Mutual banks and credit unions could protect their status as trusted organisations by building optionality into digital services in relation to the storage and use of member information. This concept has largely been adopted by social media companies, like Facebook and Google, who have responded to public pressure by embedding customisable privacy settings in products.

Our recommended actions for community-oriented banks are as follows:

R1.1 Develop a deep understanding of member expectations regarding AI ethics and data privacy – particularly Millennials and Gen Zs.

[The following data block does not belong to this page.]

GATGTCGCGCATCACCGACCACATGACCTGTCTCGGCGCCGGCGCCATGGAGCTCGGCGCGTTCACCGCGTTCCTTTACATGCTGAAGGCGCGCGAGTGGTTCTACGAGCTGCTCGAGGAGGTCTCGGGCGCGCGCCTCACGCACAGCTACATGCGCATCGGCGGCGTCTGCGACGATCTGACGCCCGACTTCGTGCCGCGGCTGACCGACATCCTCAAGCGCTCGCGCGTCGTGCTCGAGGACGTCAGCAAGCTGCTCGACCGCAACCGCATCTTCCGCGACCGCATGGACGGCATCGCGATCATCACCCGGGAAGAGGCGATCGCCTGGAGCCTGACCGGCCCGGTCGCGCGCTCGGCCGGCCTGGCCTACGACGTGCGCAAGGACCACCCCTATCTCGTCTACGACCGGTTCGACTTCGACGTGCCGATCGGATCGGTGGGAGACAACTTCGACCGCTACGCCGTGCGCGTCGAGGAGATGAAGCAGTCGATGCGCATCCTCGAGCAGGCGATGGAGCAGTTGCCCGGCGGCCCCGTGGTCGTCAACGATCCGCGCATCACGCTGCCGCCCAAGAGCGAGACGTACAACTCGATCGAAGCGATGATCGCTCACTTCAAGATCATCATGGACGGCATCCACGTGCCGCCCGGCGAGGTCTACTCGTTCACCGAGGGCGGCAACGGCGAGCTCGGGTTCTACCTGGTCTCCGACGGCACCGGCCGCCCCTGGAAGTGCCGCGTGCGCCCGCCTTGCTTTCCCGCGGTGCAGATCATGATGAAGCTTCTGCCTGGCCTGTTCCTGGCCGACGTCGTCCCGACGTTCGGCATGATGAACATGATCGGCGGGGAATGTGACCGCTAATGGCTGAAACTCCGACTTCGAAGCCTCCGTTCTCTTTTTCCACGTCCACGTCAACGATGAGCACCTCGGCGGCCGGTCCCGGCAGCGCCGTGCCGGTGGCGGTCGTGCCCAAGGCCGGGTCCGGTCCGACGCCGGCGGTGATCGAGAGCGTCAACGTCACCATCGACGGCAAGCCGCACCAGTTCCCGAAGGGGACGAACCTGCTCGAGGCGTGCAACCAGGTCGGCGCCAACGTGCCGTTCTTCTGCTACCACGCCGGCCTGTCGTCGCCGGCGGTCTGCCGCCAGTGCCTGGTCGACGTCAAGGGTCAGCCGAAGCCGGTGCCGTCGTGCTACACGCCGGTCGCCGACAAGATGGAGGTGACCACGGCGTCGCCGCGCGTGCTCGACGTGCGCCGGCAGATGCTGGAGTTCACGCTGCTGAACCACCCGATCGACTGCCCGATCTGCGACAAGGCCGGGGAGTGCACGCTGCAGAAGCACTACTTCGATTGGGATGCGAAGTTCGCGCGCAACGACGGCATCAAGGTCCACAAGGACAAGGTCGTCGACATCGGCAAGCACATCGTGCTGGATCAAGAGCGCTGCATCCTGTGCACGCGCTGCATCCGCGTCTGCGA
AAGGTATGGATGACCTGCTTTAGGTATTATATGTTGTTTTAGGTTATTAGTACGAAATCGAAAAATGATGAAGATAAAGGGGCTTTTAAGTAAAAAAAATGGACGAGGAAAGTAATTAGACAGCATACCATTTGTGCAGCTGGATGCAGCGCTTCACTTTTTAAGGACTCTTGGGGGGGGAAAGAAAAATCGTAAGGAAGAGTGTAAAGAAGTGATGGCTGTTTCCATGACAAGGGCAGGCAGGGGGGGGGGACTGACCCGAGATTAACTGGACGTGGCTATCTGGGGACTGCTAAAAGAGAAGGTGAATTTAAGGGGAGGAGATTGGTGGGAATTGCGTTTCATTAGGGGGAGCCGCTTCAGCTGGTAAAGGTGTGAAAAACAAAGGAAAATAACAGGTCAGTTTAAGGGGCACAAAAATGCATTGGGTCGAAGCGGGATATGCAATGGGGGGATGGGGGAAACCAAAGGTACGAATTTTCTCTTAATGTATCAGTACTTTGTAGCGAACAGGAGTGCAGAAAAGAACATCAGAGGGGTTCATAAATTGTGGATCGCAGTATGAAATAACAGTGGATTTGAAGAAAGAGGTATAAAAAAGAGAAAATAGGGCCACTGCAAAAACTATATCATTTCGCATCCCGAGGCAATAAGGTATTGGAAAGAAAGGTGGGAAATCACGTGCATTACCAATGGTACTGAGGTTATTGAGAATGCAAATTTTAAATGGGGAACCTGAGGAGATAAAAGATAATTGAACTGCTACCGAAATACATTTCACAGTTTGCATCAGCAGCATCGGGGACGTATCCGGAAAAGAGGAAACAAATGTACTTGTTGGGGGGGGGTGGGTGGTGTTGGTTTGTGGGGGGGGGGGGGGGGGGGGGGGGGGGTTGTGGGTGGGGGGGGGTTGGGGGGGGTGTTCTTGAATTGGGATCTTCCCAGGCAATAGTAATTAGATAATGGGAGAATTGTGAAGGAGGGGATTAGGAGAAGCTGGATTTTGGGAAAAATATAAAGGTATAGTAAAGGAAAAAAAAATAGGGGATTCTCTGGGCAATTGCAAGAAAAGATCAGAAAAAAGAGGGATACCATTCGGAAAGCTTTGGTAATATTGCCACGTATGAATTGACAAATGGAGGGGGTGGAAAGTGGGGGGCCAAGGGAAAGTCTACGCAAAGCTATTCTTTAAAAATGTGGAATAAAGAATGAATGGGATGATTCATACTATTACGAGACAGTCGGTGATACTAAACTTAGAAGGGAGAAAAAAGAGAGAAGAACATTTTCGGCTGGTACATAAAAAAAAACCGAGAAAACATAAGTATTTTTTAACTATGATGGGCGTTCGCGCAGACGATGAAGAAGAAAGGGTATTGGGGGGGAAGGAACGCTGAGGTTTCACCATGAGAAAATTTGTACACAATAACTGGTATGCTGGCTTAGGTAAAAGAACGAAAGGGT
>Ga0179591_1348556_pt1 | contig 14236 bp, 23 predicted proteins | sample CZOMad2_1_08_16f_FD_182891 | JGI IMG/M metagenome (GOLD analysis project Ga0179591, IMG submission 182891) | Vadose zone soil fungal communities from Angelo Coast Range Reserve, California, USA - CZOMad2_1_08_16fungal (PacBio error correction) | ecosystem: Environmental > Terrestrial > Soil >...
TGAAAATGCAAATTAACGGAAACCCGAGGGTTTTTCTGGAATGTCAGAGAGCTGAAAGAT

R1.2 Provide a catalogue of services through digital channels for members to opt in or out of, clearly describing how their information would be used and how they would benefit.
R1.3 Design digital services with self-configuration capabilities that automatically reflect members’ privacy choices.
R1.4 Implement controls to enable transparent reporting to stakeholders on the organisation’s adherence to AI ethics and data privacy policies.

Recommendation 2: Leverage AI to personalise digital experiences.

With a foundation of trust that enables mutual banks and credit unions to access data from other institutions, they will be able to better engage with existing and potential members. For example:

  • Making personalised offers to attract and/or retain members.

  • Delivering frictionless onboarding experiences.

  • Providing intelligent budget and expense management services.